3 Jun 2008

The DusiMfula

What an experience! To us at the back of the race, this was more than an adventure. Travelling through the valley of a 1000 hills, through rivers which we crossed about 8 times, crawling up Burma Hill, carrying bikes instead of cycling, using brute force to get our bikes over obstacles, surviving all to arrive victorious at the end. Awesome! Maybe only to be done once, unless you have trained numerous, endless hours of single track. But let me start at the beginning.......
We set off in high spirits, some of us in cars, others in planes, but our destination was the same, Pietermaritzburg. We were ready for the DusiMfula mountain bike race.

After a jolly night out, we had our bikes took a closer look at the countryside it was going to cycle through. The day started a bit misty and one could eavesdrop the other riders' conversations about what to wear..is it going to rain, is it going to clear and get warmer?

While I was wandering around looking at rider clothing and bikes and accessories I marveled at the line of Loos. Something that the roadies just don't seem to get right....enough loos for allThe start of Day 1, and the dirt road was jam packed with riders, all ready to go flying when the gun would go off.
Team 178, our friends Lambert and Fanie looked very relaxed, although a bit too warmly dressed. It took them about 1km to get rid of their jackets. That was also the last time we saw them. They were showered and relaxed by the time we came in at the end of the day.
Next to them at the start were us, The Bulla Team, Rodney and Gerda. We took a more scenic approach to the ride.

After the first couple of kilometres, we realised this is going to be one tough ride. From a wide but steep roller coaster start to a single track, to cut-grassed jeep track, all the time, in the now familiar roller coaster fashion. It wasn't long before many a rider had to get off their bikes to push.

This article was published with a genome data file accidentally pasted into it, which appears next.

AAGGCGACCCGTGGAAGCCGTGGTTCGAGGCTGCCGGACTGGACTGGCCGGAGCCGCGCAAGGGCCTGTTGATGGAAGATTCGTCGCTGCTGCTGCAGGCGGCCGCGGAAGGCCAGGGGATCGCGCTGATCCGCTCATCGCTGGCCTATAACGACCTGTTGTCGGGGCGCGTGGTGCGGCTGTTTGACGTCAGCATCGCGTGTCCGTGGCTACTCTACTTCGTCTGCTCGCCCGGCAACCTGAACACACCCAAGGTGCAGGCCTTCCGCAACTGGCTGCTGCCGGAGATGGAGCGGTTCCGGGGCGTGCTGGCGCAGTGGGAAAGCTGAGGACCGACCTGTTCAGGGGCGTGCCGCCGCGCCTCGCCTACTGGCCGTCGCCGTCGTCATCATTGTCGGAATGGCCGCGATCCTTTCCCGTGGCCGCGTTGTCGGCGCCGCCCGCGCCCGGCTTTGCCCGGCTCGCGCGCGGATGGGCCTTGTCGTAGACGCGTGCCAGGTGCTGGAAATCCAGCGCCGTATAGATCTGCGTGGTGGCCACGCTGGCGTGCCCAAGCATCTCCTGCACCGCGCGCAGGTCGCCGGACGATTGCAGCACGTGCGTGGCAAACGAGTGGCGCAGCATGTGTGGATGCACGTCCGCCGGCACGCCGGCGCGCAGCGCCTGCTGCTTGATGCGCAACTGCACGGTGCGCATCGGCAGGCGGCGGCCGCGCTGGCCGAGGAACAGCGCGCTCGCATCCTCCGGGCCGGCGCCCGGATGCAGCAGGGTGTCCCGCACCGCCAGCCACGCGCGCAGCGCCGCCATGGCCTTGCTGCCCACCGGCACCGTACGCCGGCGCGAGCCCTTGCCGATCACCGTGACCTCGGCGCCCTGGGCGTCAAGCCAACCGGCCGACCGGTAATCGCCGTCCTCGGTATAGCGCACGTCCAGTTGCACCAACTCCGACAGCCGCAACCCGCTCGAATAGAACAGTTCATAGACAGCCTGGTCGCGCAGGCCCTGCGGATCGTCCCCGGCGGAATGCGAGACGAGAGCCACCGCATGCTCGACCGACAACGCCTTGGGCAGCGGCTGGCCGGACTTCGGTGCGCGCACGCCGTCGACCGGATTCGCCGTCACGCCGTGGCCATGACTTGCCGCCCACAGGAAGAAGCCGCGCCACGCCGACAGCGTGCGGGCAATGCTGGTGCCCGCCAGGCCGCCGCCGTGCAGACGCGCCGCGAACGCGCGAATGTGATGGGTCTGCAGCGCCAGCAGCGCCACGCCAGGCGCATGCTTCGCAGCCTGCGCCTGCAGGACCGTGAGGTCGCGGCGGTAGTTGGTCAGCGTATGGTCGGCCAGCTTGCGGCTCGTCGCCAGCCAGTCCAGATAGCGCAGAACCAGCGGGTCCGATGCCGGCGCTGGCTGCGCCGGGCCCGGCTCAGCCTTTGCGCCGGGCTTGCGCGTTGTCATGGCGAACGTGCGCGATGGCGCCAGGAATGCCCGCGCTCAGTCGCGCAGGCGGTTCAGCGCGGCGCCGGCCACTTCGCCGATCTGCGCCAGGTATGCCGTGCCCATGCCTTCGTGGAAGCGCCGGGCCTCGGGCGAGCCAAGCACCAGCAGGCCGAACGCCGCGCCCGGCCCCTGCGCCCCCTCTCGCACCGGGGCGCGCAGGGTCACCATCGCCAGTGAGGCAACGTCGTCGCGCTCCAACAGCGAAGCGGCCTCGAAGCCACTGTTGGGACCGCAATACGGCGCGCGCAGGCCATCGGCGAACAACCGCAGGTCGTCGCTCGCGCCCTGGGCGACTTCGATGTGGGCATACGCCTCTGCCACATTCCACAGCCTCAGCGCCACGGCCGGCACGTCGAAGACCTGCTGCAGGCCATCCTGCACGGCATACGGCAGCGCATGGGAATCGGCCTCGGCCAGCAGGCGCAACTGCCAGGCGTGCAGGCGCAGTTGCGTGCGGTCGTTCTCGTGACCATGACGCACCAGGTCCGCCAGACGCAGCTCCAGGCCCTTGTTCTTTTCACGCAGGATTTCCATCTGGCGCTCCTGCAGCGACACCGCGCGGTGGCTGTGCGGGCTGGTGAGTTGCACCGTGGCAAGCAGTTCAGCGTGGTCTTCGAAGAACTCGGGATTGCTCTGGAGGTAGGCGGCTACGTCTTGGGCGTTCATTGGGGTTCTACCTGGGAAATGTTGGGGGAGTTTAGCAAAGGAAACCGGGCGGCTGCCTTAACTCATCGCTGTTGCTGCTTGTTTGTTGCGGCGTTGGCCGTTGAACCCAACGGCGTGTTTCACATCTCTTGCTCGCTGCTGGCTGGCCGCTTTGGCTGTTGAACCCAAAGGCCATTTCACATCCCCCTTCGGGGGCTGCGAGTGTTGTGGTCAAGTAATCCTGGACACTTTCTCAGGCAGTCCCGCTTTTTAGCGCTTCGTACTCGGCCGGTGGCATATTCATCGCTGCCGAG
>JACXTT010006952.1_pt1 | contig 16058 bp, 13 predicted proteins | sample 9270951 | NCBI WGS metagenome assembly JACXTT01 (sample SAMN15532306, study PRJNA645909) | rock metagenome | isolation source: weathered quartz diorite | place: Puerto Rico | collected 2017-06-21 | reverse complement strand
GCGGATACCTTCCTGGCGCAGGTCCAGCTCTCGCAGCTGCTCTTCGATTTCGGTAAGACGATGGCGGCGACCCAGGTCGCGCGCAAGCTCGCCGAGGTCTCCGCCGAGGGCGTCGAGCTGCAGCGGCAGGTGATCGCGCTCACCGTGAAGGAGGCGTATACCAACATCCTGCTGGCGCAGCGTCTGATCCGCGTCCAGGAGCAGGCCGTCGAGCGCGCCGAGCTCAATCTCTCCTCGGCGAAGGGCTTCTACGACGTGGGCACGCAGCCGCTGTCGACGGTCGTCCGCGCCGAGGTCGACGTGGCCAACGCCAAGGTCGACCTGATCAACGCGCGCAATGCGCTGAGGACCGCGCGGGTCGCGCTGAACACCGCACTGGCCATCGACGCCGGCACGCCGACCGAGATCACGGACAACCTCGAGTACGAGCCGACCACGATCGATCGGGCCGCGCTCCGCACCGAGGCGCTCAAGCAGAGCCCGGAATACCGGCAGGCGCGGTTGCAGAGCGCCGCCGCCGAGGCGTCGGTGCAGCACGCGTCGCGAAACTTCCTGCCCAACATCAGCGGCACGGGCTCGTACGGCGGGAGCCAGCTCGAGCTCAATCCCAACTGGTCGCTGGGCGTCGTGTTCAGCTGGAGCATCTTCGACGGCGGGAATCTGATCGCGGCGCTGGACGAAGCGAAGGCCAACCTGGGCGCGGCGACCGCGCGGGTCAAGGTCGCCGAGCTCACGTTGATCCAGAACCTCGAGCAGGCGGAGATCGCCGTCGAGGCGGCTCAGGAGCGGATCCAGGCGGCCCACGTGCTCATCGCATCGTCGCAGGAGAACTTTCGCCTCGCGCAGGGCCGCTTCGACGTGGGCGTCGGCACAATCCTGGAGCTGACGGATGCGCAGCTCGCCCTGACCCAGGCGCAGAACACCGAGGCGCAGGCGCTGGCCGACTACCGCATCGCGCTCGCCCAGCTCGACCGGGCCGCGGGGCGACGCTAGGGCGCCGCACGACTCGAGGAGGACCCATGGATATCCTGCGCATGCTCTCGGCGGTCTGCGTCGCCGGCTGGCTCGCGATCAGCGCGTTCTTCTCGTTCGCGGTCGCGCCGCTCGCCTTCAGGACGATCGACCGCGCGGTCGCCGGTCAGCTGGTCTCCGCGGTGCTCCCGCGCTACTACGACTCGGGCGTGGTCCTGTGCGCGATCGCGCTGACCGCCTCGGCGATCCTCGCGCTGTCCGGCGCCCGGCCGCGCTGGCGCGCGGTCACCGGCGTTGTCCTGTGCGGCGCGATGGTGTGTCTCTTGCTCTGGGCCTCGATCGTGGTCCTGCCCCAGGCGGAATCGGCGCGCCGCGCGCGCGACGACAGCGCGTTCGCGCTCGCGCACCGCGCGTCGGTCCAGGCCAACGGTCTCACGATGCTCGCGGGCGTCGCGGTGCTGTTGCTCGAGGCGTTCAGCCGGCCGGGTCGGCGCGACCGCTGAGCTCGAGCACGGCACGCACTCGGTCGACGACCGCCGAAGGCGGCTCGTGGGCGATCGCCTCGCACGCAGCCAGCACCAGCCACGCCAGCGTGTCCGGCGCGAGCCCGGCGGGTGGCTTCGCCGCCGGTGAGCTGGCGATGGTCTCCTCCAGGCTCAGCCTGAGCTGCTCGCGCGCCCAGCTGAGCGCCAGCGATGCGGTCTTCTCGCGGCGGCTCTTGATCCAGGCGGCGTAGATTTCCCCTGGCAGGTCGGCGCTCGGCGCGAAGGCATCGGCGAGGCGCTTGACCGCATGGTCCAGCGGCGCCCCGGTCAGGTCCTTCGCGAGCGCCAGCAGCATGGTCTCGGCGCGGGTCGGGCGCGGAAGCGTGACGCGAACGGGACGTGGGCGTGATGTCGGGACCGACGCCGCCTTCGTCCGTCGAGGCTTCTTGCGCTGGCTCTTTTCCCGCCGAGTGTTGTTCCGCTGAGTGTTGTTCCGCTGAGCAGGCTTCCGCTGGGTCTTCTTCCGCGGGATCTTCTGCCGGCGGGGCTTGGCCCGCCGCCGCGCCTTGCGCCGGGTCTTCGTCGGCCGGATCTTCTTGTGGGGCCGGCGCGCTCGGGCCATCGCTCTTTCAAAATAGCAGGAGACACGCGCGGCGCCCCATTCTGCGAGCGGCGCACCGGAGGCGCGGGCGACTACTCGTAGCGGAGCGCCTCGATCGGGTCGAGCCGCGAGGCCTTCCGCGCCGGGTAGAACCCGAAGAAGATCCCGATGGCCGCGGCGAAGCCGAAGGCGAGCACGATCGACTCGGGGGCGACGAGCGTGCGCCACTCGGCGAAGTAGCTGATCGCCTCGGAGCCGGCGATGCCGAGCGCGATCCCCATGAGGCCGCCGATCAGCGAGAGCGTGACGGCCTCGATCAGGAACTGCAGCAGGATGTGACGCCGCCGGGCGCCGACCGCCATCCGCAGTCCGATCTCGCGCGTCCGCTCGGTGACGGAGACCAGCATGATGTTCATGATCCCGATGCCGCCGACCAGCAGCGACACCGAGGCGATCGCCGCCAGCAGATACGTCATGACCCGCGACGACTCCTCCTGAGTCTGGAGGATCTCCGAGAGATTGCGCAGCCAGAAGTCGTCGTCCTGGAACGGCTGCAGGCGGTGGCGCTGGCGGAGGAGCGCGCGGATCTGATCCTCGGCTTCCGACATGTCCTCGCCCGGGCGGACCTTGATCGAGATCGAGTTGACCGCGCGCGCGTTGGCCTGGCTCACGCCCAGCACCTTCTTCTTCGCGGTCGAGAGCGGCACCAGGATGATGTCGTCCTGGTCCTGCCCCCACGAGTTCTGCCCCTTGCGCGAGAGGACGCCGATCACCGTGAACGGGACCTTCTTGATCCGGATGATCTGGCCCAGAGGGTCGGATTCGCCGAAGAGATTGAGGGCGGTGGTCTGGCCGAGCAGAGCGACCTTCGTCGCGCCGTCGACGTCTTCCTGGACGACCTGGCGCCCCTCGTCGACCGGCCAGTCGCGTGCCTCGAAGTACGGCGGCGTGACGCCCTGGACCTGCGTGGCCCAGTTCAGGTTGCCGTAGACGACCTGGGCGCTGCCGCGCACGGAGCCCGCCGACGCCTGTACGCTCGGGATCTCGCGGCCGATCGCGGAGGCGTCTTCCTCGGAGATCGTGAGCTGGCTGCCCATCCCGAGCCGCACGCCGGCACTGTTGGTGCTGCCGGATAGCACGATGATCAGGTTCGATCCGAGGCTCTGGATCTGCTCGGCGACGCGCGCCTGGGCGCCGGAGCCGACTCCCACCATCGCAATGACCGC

Then a steep downhill followed to the first river crossing, The Cascades, where we had to queue in line for about 40min to wait our turn to cross the river. The first of about 8 river crossings.

The route took us through the countryside and next to the river

until we eventually reached, high on the top of the mountain, the water point. By that time some riders have had enough and their bikes were loaded on top of the sweep vehicle, strapped to the roof, with the tired rider hanging over the bonnet.

The view from up there was just so beautiful. While I was taking in the view and got myself photographed and filled my water bottle, the rest of the team made their appearance.

Only 26km to go to the end of Day One. Doesn't sound like a lot, but believe me, there were still a number of climbs, obstacles and dongas to cross. We laboured on and when we finally reached the end and could see the dam, the tents, we knew we finally made day one. We were presented with a snack pack. What a nice surprise! A roll, a fruit, a chocolate and a muffin which were absolutely devoured. I didn't realised how hungry I was. The bulla team took 7hours and 53 min to complete day 1, about 75km.
All the teams had their numbered tents waiting for them, all equipped with two thick sponge mattresses.

............. and the tent inhabitants.........